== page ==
We Let Go


By the participants in The Evidence Intensive: Futurists Beyond Fear


“We did it. We shifted the paradigm. We rewrote the meaning of life with our living. And this is how we did it. We let go.” –from “Evidence”



letting go of feeling like there is never enough time

letting go of victimhood

letting go of missed opportunities

letting go of the pain in our backs from previous betrayals

letting go of the grief held in our bodies for all those who have passed

letting go when/where my ancestors could not

letting go of every shred of doubt that we make a difference in the world

letting go of every single temper tantrum

letting go of the old dust that has settled on our fire and is choking out our breathing

letting go of not breathing and fear of not breathing

letting go of fear of missing out

letting go of fear of being abused

letting go of fear, FOR REAL THIS TIME, I am taking fear off the pedestal I’ve had it on and replacing it with FIERCE POWER


letting go of not knowing

letting go of judging people who we feel aren’t as ‘enlightened’

letting go of anger at people who are so flaky

letting go of being right

letting go of playing small

letting go of needing others’ approval

letting go of guilt and shame

letting go of having to prove anything to anyone

letting go of apologizing (especially as women)

letting go of pretense

letting go of preconceived notions

letting go of tight constriction

letting go of the happy ending

letting go of resolution

letting go of self-recrimination

letting of trying to do everything and ending up exhausted

letting go of having to do it all

letting go of every message inside me head that contains the word “should”

letting go of control

letting go of this bra

letting go of capitalist expectations (girl, bye)

letting go like #sorrynotsorry


letting go of doubting our own brilliance and capabilities

letting go of regret

letting go of others’ expectations of me, even when they are people I love so dearly

letting go of those who will not meet me on the bridge, I can love me and them too, and still let go

letting go of what “never was but could have been” between me and all those lovers

letting go of the story about how i am always and will always be misunderstood

letting go and loving who and what is right in front of me

letting go of the need for proof, my soul is evidence


letting go of belief systems rooted in a perspective of lack

letting go of limited visions defined by consumerism

letting go of measuring the worth of a day by how “productive” i have been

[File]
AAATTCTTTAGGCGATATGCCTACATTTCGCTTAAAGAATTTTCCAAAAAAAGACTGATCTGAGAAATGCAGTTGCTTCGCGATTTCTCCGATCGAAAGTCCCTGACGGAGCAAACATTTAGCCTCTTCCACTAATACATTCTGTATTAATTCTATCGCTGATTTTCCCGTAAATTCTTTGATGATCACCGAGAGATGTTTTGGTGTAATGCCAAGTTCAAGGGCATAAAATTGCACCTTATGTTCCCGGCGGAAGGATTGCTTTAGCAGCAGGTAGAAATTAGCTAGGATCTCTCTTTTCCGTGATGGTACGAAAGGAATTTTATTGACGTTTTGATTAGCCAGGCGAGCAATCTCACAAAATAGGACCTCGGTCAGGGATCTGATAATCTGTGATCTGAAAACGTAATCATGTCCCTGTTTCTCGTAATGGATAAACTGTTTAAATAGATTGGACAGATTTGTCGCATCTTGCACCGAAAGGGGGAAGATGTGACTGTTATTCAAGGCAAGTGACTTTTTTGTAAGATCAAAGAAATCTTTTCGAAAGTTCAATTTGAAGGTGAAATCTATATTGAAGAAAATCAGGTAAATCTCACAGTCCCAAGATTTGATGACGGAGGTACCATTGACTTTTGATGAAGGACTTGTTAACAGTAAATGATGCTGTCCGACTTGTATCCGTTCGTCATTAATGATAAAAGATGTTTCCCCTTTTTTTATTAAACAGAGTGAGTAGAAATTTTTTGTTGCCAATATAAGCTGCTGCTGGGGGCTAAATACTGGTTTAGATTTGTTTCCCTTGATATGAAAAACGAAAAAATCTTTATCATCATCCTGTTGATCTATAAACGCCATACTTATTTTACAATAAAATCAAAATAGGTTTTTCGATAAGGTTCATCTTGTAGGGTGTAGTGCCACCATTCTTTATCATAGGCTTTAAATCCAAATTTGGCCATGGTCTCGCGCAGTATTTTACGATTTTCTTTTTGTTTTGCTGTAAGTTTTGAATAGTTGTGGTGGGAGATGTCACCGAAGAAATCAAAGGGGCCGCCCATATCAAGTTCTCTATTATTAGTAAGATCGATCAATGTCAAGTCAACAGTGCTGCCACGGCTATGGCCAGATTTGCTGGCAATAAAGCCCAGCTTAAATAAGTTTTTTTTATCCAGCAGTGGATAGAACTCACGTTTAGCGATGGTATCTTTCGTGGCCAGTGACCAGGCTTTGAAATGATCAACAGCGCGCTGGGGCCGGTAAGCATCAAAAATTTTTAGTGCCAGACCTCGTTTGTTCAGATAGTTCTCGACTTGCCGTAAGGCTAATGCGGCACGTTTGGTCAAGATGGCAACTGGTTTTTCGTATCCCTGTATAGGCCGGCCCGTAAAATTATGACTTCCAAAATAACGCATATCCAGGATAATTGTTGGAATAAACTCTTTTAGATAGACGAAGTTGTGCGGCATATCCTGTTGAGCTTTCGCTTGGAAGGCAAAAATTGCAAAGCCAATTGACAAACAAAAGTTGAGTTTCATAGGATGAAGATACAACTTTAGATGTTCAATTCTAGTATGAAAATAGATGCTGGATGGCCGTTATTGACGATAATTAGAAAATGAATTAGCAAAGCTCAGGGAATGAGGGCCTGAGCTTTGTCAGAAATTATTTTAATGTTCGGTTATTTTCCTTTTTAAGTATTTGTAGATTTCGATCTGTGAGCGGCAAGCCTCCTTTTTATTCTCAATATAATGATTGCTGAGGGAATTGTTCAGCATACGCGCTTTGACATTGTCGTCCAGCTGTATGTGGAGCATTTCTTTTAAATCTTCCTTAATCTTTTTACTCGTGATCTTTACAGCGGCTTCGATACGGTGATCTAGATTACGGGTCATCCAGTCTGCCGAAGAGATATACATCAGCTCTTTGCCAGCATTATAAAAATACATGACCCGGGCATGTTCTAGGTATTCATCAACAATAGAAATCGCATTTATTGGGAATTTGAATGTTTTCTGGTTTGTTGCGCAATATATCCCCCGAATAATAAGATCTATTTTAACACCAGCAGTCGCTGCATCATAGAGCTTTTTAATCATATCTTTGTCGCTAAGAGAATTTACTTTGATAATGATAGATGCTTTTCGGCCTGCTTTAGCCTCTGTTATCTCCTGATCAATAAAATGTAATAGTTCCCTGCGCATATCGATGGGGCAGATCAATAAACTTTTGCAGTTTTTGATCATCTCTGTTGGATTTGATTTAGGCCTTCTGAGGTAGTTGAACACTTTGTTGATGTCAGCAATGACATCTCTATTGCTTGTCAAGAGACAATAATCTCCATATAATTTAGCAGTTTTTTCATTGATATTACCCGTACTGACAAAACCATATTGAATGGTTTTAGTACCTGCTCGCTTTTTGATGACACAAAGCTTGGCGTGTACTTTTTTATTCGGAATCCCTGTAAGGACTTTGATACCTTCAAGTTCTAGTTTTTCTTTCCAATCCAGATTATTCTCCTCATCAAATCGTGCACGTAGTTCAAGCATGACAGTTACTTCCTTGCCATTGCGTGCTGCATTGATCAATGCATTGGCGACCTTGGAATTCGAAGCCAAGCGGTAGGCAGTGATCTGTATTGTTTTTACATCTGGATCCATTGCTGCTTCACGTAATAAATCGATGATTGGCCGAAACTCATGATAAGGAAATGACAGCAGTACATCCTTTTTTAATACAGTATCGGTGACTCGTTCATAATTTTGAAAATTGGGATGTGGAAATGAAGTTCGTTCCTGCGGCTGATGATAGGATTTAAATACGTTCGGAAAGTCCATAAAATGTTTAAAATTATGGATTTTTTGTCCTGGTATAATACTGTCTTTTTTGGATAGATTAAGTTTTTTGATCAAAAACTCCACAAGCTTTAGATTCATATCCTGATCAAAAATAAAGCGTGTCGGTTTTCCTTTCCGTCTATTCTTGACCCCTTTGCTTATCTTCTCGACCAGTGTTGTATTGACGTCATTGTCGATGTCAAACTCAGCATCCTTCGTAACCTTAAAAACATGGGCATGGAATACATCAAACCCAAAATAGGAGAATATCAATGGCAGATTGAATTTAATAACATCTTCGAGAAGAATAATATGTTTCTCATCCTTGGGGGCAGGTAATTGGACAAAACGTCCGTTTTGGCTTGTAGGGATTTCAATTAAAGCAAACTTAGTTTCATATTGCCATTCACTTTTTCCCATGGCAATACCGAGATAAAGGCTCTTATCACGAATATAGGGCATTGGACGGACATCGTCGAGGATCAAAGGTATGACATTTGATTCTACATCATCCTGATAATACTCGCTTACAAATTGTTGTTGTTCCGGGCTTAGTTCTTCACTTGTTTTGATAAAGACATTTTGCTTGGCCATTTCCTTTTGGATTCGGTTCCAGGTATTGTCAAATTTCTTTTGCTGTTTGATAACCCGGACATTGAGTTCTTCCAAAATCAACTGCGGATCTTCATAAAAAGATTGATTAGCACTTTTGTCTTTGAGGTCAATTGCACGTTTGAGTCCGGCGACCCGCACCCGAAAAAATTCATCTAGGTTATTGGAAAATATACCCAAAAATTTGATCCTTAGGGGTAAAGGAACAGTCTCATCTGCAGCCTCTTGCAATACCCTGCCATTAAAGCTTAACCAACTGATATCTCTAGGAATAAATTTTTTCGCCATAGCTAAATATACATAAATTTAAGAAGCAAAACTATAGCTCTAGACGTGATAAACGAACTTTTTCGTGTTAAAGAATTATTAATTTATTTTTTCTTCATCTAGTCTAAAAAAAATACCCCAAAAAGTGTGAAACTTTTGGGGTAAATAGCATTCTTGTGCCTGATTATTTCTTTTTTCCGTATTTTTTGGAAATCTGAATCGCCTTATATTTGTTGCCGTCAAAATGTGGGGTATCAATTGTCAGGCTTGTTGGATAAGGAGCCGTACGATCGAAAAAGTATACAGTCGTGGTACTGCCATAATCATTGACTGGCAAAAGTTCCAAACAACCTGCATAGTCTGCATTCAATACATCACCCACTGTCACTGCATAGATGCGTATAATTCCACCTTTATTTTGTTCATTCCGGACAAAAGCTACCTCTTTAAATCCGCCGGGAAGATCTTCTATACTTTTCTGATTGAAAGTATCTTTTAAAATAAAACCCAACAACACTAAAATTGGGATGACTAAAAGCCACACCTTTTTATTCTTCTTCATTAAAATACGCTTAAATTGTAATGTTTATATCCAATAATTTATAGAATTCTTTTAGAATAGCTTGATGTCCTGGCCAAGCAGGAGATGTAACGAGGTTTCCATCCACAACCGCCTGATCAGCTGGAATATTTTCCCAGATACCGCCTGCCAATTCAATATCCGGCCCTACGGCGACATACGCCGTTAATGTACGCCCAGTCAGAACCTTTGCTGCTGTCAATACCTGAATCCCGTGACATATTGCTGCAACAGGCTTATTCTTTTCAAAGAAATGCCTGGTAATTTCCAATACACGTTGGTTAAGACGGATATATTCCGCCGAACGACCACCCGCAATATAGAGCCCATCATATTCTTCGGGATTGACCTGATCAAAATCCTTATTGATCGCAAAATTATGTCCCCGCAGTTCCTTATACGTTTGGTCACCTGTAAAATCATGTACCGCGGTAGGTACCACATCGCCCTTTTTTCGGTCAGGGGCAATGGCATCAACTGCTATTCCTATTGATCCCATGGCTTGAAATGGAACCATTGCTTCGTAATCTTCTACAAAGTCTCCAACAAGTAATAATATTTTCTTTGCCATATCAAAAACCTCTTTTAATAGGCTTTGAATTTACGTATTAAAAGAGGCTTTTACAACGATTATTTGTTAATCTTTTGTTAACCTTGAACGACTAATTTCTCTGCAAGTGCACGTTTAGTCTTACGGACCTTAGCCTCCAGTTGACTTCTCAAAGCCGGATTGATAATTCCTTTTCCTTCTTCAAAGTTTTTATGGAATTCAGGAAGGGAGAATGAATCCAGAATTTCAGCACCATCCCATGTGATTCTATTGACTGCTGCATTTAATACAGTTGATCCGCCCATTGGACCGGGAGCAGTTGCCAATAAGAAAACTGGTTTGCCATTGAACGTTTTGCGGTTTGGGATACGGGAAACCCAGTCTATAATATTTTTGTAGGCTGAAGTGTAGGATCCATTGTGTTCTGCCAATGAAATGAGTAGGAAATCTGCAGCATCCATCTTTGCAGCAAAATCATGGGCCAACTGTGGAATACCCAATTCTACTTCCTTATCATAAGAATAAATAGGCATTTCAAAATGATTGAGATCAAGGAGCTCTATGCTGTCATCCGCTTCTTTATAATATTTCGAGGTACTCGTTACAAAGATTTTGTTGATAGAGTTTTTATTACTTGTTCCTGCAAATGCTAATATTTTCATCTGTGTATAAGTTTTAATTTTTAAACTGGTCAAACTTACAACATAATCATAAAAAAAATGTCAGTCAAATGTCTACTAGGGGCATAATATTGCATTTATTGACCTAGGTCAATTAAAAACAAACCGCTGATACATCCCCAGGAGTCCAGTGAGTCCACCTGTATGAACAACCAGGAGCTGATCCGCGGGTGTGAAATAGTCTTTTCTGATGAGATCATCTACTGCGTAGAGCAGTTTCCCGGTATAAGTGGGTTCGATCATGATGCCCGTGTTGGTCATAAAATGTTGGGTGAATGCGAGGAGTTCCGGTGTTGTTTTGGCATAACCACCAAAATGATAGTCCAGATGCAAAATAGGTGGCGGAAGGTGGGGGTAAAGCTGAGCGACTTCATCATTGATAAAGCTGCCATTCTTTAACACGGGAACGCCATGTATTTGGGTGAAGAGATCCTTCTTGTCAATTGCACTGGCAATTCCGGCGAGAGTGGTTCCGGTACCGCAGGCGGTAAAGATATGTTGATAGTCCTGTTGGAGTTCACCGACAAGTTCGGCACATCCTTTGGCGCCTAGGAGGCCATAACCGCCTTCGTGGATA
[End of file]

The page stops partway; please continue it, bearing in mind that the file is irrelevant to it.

letting go of linear time

letting go of that capitalist clock

letting go of nice, in exchange for deep kindness

letting go of neoliberal, neocolonialist imaginings to welcome revolutionary possibilities

letting go of survival, embracing liberation

letting go of my old selves, holding onto only the parts that serve me well

letting go of the story that I gotta earn love, remembering it is already all here

letting go of thinking our way to the revolution

letting go of worry, but embracing wisdom, intuition and deep knowing

letting go of pressure to finish the resource guide, it is done and it is wonderful and they all love me even more

letting go of the idea that this dissertation has to be smart, so it can be love instead

letting go and falling backward into a pool of cool, deep water that cleanses all the toxins and toxic energies, leaving me light and ready to receive

letting go so I can embrace the depth of me like oceans, the flow of me like rivers

letting go for peace

letting go firmly in touch with the reality that we’re all in this together

letting go to be grounded and sure

letting go of the weight/the heaviness, making space for that love to come in

letting go to feel again and again

letting go so I can feel lighter, feel what lightness feels like for once

letting go to embrace the lightness

letting go and falling into my dreaming

letting go while being FULLY present with every particle of my body, my spirit, m soul, backwards and forwards

letting go and embracing full and total love


letting go with laughter

letting go with grace and gratitude

letting go with pride in who we are

letting go to the sound of drums

letting go for my grandma and them

letting go for the babies

letting go with the babies!

letting go while dancing the dances of my ancestors